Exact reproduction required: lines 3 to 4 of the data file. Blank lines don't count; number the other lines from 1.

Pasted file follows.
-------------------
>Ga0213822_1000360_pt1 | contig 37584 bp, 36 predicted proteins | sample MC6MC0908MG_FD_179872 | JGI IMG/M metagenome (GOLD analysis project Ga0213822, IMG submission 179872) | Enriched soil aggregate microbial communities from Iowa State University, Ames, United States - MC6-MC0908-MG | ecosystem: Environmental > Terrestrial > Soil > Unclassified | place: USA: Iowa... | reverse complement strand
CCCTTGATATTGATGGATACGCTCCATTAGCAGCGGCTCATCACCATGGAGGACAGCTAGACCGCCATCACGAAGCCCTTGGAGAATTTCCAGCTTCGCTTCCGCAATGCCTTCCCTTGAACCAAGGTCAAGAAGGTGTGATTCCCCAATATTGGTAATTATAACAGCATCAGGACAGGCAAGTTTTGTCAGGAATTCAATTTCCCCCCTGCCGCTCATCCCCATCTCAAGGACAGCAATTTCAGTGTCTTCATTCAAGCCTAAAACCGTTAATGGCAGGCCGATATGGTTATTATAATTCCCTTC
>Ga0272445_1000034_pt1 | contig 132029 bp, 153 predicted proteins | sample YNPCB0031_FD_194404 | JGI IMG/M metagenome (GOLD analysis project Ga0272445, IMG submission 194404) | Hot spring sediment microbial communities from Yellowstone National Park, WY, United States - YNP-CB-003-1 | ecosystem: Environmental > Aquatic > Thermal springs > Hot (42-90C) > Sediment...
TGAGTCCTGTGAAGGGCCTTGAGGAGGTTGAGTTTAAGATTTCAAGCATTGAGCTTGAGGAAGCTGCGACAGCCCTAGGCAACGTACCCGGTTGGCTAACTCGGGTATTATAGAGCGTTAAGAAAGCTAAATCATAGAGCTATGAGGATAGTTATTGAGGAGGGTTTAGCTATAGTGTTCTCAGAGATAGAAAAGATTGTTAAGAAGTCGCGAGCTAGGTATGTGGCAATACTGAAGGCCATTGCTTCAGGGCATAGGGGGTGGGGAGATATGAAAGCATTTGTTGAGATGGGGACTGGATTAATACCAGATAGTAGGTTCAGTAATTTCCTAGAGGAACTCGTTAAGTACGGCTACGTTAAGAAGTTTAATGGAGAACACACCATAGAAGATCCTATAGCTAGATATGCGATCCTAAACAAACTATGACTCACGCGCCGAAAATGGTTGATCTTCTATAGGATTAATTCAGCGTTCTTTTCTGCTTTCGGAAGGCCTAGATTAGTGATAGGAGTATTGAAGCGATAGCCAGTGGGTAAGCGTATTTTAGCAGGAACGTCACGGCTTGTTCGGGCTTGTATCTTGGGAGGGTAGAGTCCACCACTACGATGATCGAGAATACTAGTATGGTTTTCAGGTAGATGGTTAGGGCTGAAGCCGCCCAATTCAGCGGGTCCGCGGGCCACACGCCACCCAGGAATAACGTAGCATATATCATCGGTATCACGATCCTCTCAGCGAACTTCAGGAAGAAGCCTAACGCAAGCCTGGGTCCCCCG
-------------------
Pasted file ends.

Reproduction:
>Ga0272445_1000034_pt1 | contig 132029 bp, 153 predicted proteins | sample YNPCB0031_FD_194404 | JGI IMG/M metagenome (GOLD analysis project Ga0272445, IMG submission 194404) | Hot spring sediment microbial communities from Yellowstone National Park, WY, United States - YNP-CB-003-1 | ecosystem: Environmental > Aquatic > Thermal springs > Hot (42-90C) > Sediment...
TGAGTCCTGTGAAGGGCCTTGAGGAGGTTGAGTTTAAGATTTCAAGCATTGAGCTTGAGGAAGCTGCGACAGCCCTAGGCAACGTACCCGGTTGGCTAACTCGGGTATTATAGAGCGTTAAGAAAGCTAAATCATAGAGCTATGAGGATAGTTATTGAGGAGGGTTTAGCTATAGTGTTCTCAGAGATAGAAAAGATTGTTAAGAAGTCGCGAGCTAGGTATGTGGCAATACTGAAGGCCATTGCTTCAGGGCATAGGGGGTGGGGAGATATGAAAGCATTTGTTGAGATGGGGACTGGATTAATACCAGATAGTAGGTTCAGTAATTTCCTAGAGGAACTCGTTAAGTACGGCTACGTTAAGAAGTTTAATGGAGAACACACCATAGAAGATCCTATAGCTAGATATGCGATCCTAAACAAACTATGACTCACGCGCCGAAAATGGTTGATCTTCTATAGGATTAATTCAGCGTTCTTTTCTGCTTTCGGAAGGCCTAGATTAGTGATAGGAGTATTGAAGCGATAGCCAGTGGGTAAGCGTATTTTAGCAGGAACGTCACGGCTTGTTCGGGCTTGTATCTTGGGAGGGTAGAGTCCACCACTACGATGATCGAGAATACTAGTATGGTTTTCAGGTAGATGGTTAGGGCTGAAGCCGCCCAATTCAGCGGGTCCGCGGGCCACACGCCACCCAGGAATAACGTAGCATATATCATCGGTATCACGATCCTCTCAGCGAACTTCAGGAAGAAGCCTAACGCAAGCCTGGGTCCCCCG